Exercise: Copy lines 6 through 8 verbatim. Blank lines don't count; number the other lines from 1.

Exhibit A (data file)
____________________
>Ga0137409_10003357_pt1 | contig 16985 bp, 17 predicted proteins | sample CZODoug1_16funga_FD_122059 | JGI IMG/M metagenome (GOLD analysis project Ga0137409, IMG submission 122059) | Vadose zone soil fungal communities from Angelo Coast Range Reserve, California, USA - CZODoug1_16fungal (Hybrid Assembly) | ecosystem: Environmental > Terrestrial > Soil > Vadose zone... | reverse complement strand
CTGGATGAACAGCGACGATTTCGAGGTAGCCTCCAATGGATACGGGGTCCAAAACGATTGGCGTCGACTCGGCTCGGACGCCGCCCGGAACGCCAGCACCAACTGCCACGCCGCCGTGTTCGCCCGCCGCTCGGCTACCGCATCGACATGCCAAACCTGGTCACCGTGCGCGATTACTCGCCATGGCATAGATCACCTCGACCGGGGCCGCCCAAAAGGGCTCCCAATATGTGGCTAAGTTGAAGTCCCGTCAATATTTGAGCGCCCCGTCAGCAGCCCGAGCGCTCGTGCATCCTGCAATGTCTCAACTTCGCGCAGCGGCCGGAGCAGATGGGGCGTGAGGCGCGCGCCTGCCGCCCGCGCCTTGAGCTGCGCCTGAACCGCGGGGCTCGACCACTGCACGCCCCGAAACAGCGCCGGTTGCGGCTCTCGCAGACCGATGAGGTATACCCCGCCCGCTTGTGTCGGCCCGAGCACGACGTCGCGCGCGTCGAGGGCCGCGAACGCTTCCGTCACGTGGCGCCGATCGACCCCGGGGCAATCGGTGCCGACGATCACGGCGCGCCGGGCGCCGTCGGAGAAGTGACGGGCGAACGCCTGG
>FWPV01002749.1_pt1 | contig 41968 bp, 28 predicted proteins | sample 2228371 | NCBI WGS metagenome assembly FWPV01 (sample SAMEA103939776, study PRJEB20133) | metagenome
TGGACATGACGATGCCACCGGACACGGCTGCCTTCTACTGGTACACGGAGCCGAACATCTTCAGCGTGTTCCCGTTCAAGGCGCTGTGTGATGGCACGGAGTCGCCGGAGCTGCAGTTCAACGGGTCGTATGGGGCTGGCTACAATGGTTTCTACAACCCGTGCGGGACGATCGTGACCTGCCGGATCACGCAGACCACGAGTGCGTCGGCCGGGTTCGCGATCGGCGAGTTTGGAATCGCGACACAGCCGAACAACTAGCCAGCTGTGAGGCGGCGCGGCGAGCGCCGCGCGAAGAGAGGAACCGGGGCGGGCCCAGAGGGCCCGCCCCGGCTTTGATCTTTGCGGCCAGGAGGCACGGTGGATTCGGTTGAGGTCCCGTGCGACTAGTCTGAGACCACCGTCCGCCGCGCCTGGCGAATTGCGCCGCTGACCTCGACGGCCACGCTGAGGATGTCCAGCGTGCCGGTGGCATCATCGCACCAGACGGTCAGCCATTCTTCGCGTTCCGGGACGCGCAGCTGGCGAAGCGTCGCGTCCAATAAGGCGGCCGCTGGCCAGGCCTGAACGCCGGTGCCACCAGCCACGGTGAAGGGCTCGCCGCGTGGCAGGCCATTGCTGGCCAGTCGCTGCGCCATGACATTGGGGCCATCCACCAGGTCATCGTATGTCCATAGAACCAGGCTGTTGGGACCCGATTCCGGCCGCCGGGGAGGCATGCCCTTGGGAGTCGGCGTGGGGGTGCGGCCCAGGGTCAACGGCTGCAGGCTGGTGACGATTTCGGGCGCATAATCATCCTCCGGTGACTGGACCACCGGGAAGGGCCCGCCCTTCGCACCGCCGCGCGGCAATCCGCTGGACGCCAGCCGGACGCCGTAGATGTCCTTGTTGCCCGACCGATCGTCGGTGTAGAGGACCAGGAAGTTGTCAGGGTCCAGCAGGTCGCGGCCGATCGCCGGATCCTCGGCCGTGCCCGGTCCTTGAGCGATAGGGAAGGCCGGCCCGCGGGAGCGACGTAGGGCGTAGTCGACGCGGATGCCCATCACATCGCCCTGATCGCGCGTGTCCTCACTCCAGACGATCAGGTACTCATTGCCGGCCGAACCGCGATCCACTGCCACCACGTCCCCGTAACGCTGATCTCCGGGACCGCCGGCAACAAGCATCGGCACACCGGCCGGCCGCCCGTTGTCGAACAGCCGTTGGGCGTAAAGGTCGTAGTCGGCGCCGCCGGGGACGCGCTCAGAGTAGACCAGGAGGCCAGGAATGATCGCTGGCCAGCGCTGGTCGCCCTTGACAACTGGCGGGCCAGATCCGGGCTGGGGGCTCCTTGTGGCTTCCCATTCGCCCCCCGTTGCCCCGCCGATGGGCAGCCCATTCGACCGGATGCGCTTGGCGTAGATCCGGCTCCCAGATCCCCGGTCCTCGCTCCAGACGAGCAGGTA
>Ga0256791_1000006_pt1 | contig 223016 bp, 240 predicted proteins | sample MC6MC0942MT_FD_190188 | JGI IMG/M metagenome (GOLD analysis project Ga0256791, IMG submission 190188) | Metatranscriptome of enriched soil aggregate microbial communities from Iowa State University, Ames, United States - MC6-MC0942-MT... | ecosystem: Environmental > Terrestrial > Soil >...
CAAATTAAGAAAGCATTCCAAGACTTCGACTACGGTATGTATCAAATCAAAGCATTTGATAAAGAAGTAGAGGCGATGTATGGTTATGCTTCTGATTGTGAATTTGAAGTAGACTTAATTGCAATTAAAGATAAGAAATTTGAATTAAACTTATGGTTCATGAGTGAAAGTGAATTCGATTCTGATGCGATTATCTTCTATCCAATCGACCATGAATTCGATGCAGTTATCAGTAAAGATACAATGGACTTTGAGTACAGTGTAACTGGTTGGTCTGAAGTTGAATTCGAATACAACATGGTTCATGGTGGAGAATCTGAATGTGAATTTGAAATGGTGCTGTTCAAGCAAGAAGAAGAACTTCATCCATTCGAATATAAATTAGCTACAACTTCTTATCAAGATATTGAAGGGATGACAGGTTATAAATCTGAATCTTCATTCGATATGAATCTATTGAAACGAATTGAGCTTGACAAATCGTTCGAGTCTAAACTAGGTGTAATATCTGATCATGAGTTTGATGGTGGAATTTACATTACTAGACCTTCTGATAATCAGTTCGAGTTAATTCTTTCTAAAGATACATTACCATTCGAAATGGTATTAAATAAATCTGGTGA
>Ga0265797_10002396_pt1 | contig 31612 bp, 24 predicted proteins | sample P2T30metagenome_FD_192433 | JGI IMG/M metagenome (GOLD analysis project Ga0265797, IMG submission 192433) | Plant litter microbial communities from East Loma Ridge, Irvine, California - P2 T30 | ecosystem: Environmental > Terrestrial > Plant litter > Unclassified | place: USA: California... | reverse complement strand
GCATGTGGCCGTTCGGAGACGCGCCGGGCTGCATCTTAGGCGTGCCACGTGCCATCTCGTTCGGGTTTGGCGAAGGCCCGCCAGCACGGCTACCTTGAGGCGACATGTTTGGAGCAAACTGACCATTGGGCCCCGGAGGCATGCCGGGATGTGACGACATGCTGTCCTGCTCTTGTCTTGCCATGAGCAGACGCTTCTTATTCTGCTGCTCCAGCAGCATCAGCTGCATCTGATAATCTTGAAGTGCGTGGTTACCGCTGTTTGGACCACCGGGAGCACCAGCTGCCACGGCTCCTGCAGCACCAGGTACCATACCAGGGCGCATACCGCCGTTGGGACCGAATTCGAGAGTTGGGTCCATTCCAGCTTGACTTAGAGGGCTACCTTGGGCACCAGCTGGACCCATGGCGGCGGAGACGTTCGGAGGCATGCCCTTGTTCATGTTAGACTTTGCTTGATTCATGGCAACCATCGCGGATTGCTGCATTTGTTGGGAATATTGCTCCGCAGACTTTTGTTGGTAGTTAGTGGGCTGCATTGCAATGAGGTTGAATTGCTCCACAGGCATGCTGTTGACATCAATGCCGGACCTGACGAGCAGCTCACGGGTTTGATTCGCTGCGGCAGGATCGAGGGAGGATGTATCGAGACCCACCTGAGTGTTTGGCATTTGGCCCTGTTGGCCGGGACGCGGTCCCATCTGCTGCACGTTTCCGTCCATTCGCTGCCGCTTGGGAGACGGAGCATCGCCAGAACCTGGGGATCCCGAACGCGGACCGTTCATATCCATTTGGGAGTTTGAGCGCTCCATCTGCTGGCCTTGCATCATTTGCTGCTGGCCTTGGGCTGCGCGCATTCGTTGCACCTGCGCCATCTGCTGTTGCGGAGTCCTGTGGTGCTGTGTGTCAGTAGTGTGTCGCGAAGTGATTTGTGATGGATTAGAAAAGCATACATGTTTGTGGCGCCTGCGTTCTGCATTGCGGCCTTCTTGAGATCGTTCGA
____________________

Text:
CAAATTAAGAAAGCATTCCAAGACTTCGACTACGGTATGTATCAAATCAAAGCATTTGATAAAGAAGTAGAGGCGATGTATGGTTATGCTTCTGATTGTGAATTTGAAGTAGACTTAATTGCAATTAAAGATAAGAAATTTGAATTAAACTTATGGTTCATGAGTGAAAGTGAATTCGATTCTGATGCGATTATCTTCTATCCAATCGACCATGAATTCGATGCAGTTATCAGTAAAGATACAATGGACTTTGAGTACAGTGTAACTGGTTGGTCTGAAGTTGAATTCGAATACAACATGGTTCATGGTGGAGAATCTGAATGTGAATTTGAAATGGTGCTGTTCAAGCAAGAAGAAGAACTTCATCCATTCGAATATAAATTAGCTACAACTTCTTATCAAGATATTGAAGGGATGACAGGTTATAAATCTGAATCTTCATTCGATATGAATCTATTGAAACGAATTGAGCTTGACAAATCGTTCGAGTCTAAACTAGGTGTAATATCTGATCATGAGTTTGATGGTGGAATTTACATTACTAGACCTTCTGATAATCAGTTCGAGTTAATTCTTTCTAAAGATACATTACCATTCGAAATGGTATTAAATAAATCTGGTGA
>Ga0265797_10002396_pt1 | contig 31612 bp, 24 predicted proteins | sample P2T30metagenome_FD_192433 | JGI IMG/M metagenome (GOLD analysis project Ga0265797, IMG submission 192433) | Plant litter microbial communities from East Loma Ridge, Irvine, California - P2 T30 | ecosystem: Environmental > Terrestrial > Plant litter > Unclassified | place: USA: California... | reverse complement strand
GCATGTGGCCGTTCGGAGACGCGCCGGGCTGCATCTTAGGCGTGCCACGTGCCATCTCGTTCGGGTTTGGCGAAGGCCCGCCAGCACGGCTACCTTGAGGCGACATGTTTGGAGCAAACTGACCATTGGGCCCCGGAGGCATGCCGGGATGTGACGACATGCTGTCCTGCTCTTGTCTTGCCATGAGCAGACGCTTCTTATTCTGCTGCTCCAGCAGCATCAGCTGCATCTGATAATCTTGAAGTGCGTGGTTACCGCTGTTTGGACCACCGGGAGCACCAGCTGCCACGGCTCCTGCAGCACCAGGTACCATACCAGGGCGCATACCGCCGTTGGGACCGAATTCGAGAGTTGGGTCCATTCCAGCTTGACTTAGAGGGCTACCTTGGGCACCAGCTGGACCCATGGCGGCGGAGACGTTCGGAGGCATGCCCTTGTTCATGTTAGACTTTGCTTGATTCATGGCAACCATCGCGGATTGCTGCATTTGTTGGGAATATTGCTCCGCAGACTTTTGTTGGTAGTTAGTGGGCTGCATTGCAATGAGGTTGAATTGCTCCACAGGCATGCTGTTGACATCAATGCCGGACCTGACGAGCAGCTCACGGGTTTGATTCGCTGCGGCAGGATCGAGGGAGGATGTATCGAGACCCACCTGAGTGTTTGGCATTTGGCCCTGTTGGCCGGGACGCGGTCCCATCTGCTGCACGTTTCCGTCCATTCGCTGCCGCTTGGGAGACGGAGCATCGCCAGAACCTGGGGATCCCGAACGCGGACCGTTCATATCCATTTGGGAGTTTGAGCGCTCCATCTGCTGGCCTTGCATCATTTGCTGCTGGCCTTGGGCTGCGCGCATTCGTTGCACCTGCGCCATCTGCTGTTGCGGAGTCCTGTGGTGCTGTGTGTCAGTAGTGTGTCGCGAAGTGATTTGTGATGGATTAGAAAAGCATACATGTTTGTGGCGCCTGCGTTCTGCATTGCGGCCTTCTTGAGATCGTTCGA